Officials Explain Military Commissions That Will Try DetaineesBy Paul Stone
American Forces Press Service WASHINGTON, Jan. 21, 2004 - Human rights organizations will closely monitor every step they take. Judicial activists will analyze everything that takes place in the courtroom. And both U.S. and international news organizations will report the day-to-day proceedings they will be a part of.
In short, the eyes of the world will be upon two retired generals working with the military commissions formed to try detainees being held at Guantanamo Bay, Cuba.
Yet despite this scrutiny - despite the very controversial nature of their assignments - neither Air Force Brig. Gen. Thomas L. Hemingway nor retired Army Maj. Gen. John D. Altenburg Jr. are a bit hesitant about their pivotal roles.
Hemingway retired in 1996 and was recalled to active duty in 2003, while Altenburg, who retired in 2001, is working in a civilian status with the commission.
Altenburg served for 28 years as an Army lawyer, culminating as the Army's assistant judge advocate general from 1997 to 2001. Before retiring after 31 years of service, Hemingway served as a senior judge on the Air Force Court of Military Review and as director of the Air Force Judiciary.
"I was enjoying my retired life," Hemingway said. "But the nation's at war, and when someone who has worn the uniform as long as I have is asked to serve, from my point of view there's only one answer, and that's 'I'm ready.'"
Altenburg said he accepted the assignment "because somebody needs to do this and to do this well, because it can and will affect the development of international law in general and the law of armed conflict specifically."
Altenburg is serving as the appointing authority for military commissions. Hemingway is serving as the legal adviser to the appointing authority. During a recent interview, the two generals explained their military commission roles.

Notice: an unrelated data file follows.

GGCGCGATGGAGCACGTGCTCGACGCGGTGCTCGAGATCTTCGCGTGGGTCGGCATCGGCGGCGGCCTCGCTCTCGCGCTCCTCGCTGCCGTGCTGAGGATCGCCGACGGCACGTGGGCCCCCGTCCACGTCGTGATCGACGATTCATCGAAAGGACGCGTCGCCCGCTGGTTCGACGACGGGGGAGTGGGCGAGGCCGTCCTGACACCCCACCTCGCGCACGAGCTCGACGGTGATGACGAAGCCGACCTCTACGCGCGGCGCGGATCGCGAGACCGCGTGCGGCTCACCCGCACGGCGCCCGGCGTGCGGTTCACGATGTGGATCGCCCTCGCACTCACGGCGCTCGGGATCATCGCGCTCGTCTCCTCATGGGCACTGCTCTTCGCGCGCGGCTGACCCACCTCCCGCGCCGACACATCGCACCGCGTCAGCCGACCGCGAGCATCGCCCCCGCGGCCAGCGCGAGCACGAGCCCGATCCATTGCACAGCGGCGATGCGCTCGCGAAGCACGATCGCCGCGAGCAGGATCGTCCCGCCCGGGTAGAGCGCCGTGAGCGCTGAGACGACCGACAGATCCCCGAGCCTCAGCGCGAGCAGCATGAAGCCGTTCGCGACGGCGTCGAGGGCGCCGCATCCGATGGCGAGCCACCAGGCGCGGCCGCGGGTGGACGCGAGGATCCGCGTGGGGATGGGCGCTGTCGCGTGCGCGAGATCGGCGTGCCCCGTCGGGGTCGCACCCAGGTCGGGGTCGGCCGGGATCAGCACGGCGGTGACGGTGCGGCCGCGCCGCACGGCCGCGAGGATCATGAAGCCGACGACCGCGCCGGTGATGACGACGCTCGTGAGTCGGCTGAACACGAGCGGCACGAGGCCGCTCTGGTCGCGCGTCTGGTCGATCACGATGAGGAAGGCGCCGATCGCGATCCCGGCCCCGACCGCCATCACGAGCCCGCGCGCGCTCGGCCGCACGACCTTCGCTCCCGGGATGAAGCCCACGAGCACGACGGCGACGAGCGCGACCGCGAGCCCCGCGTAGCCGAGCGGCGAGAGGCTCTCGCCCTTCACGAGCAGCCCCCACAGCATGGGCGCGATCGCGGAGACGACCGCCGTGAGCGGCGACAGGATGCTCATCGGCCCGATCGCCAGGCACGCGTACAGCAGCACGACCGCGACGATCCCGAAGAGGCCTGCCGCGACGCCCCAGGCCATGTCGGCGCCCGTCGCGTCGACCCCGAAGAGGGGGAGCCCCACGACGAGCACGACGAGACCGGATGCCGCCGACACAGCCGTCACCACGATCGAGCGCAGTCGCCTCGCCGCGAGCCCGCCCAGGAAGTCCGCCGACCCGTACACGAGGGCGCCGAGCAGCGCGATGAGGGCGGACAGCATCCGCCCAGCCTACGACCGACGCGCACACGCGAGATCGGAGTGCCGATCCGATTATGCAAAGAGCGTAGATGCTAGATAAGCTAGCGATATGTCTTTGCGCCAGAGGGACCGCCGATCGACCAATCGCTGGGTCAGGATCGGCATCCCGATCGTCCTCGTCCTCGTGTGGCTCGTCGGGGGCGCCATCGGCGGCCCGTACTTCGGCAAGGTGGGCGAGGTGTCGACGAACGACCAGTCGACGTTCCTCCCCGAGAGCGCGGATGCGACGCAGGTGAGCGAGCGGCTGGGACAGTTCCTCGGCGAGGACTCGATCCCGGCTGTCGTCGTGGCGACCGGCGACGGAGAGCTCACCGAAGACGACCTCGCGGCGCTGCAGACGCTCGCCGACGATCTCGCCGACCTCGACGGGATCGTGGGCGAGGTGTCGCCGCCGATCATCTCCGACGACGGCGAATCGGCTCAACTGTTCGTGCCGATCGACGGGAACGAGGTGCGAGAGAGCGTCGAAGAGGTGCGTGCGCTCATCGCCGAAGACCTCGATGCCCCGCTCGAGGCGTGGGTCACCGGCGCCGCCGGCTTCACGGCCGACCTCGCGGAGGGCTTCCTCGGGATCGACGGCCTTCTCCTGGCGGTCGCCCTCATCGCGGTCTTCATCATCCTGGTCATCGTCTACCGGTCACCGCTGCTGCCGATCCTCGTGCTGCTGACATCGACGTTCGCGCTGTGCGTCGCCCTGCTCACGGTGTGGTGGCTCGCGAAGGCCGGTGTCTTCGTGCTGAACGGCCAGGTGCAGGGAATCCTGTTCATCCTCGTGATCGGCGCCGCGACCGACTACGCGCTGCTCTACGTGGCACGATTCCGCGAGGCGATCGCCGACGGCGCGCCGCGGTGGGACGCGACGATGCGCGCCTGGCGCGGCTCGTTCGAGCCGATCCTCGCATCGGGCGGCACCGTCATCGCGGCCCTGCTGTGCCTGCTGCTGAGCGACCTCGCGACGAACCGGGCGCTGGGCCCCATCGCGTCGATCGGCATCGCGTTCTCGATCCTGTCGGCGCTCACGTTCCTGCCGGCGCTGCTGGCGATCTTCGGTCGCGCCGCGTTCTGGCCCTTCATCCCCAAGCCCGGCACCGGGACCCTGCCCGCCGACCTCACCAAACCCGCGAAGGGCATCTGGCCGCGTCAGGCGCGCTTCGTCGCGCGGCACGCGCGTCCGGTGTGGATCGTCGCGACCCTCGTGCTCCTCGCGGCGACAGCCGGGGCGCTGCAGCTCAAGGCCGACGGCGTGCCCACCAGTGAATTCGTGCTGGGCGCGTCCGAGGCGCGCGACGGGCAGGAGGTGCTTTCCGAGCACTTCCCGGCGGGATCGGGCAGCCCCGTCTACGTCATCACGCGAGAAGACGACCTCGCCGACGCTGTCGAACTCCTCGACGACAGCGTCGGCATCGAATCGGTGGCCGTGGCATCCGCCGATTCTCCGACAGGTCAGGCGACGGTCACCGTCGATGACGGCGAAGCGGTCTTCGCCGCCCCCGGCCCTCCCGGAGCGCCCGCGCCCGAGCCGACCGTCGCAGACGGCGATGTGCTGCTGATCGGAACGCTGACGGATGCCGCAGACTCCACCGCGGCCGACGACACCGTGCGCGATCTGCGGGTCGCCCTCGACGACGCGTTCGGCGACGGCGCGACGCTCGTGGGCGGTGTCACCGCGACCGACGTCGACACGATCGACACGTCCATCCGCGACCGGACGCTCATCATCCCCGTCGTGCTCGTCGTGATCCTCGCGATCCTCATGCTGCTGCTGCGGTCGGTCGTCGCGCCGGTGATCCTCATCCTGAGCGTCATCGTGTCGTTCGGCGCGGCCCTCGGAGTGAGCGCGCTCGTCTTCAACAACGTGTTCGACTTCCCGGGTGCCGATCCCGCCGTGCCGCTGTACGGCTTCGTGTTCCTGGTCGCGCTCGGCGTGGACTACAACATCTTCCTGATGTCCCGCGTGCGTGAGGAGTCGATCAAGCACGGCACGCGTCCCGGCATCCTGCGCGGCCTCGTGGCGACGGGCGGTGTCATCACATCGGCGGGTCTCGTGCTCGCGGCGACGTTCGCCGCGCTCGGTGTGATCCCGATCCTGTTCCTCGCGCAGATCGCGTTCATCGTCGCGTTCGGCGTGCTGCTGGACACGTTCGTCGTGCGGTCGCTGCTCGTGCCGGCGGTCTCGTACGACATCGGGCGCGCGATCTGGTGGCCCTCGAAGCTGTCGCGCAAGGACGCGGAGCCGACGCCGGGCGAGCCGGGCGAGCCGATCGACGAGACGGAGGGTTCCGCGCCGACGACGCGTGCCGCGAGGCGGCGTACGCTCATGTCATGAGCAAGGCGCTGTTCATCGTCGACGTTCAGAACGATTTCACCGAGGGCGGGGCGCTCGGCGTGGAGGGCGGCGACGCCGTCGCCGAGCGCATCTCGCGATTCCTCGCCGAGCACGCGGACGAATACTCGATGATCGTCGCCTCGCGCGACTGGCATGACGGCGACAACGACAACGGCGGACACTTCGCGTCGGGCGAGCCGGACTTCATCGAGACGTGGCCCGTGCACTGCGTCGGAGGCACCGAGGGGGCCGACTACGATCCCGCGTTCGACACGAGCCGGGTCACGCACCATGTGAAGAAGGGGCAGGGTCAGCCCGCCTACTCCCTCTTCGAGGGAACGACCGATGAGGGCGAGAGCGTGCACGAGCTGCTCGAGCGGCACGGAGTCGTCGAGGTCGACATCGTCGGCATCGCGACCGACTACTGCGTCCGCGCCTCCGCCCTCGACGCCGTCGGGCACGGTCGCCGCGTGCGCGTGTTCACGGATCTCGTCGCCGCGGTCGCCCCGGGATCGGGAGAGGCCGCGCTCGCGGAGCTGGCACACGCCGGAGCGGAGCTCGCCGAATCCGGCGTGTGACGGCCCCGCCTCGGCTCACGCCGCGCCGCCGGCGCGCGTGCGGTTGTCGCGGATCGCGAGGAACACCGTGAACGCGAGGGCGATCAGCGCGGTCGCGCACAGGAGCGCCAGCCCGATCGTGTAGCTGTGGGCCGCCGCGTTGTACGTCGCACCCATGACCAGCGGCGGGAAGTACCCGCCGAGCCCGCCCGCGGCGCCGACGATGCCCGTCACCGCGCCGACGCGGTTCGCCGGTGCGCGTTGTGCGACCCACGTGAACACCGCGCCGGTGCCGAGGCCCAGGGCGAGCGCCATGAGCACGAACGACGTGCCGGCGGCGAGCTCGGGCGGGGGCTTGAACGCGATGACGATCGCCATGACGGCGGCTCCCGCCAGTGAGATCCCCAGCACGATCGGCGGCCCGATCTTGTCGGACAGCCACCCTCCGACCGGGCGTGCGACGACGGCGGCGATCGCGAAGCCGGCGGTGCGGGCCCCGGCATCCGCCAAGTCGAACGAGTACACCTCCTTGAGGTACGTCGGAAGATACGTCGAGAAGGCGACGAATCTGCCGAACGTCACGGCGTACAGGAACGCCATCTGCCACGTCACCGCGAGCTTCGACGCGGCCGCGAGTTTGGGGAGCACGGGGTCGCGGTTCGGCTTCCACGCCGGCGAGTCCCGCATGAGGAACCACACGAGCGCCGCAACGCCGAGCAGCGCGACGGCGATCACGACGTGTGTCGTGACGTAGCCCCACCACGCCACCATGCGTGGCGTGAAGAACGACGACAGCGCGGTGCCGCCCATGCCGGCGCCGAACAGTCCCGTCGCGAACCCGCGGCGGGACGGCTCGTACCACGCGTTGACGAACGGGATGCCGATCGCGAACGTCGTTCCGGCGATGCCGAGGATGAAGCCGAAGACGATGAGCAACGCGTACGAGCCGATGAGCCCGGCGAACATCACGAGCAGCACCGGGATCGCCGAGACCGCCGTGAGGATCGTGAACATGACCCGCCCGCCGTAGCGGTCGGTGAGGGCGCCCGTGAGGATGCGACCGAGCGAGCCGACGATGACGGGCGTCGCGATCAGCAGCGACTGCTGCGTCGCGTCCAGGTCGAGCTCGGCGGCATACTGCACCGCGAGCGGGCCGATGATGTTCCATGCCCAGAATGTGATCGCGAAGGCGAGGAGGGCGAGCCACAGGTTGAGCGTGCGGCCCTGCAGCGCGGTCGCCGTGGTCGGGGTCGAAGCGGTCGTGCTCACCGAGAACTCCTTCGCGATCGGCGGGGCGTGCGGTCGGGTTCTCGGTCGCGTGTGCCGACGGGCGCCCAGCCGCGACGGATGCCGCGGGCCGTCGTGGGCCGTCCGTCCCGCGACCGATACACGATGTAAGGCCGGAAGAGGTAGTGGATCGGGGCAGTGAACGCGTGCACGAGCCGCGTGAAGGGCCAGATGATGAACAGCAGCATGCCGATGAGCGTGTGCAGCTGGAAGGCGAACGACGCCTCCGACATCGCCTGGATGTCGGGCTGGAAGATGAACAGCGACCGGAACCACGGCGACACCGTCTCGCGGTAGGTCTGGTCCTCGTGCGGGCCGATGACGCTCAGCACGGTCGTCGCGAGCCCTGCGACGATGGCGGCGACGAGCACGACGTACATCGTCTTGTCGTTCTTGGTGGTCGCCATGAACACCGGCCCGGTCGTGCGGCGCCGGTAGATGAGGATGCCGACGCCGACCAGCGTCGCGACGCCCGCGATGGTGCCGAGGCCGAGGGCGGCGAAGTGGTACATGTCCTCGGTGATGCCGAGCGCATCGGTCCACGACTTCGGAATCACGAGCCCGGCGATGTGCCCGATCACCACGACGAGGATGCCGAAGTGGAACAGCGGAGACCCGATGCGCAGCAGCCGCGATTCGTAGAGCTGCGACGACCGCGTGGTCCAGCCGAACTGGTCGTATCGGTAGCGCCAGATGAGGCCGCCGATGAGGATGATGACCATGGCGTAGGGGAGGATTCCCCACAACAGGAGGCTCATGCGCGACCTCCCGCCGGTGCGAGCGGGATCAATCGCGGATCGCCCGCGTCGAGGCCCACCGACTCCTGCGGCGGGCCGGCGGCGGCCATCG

Hemingway said his primary responsibility is to supervise the staff of the appointing authority. That staff will handle legal advice and logistical support for the prosecutors and defense counsel. He will also be responsible for procedures such as developing instructions and orders.
"Once these (cases) move through the system, my office will be writing advice to go to the appointing authority . to make sure he has the information he needs to make an effective decision," Hemingway said. This will include advice on such matters as whether a case should be tried, or whether a case that has been tried should be sent back for rehearing.
Altenburg described his role as that of a decision-maker. "While Gen. Hemingway is responsible for putting together all the information and writing legal advice, it's my job to decide which cases go to trial, which cases will be open, and which cases - perhaps because the evidence will be classified - will have to be closed in part," Altenburg explained. "I would make a decision if the defense (counsel) wanted to negotiate a pre-trial agreement and plea. I'd also rule on motions by the defense before the commissions."
The president has determined that six detainees are eligible to be tried by military commissions, though the actual decision whether to charge someone will be made by Altenburg. Hemingway declined to estimate when trials might begin, and he described his and Altenburg's appointments as the next logical step in the military commissions process.
Altenburg said the setting for the trials will be similar to any courtroom in the United States. There will be a place for the witness to testify; an area for the commission members -- who in the civilian system would be called jurors -- including the presiding officer; a table for the accused and the defense lawyer; and one for the prosecution. A court reporter also will be present.
He said the trials would take place in a dignified setting appropriate to the process of justice.
More important to both generals, however, is the fairness of the process.
Altenburg said the trials will be conducted in much the same manner as a court- martial, which he said is very similar to any criminal case in state or federal courts.
"There will be witnesses called by the prosecutor, (who) will conduct a direct examination," he explained. "The defense counsel will then have the opportunity to cross-examine. There might be redirect or re-cross. And I would imagine that if commission members have questions that they may ask questions."
And both generals expect both prosecutors and defense attorneys to be strong advocates for their clients. Indeed, neither was surprised by the fact that five military lawyers assigned to defend the detainees are filing a friend-of- the-court brief to the U.S. Supreme Court, in which they argue that prisoners convicted by military commissions should have to the right to appeal to civilian courts.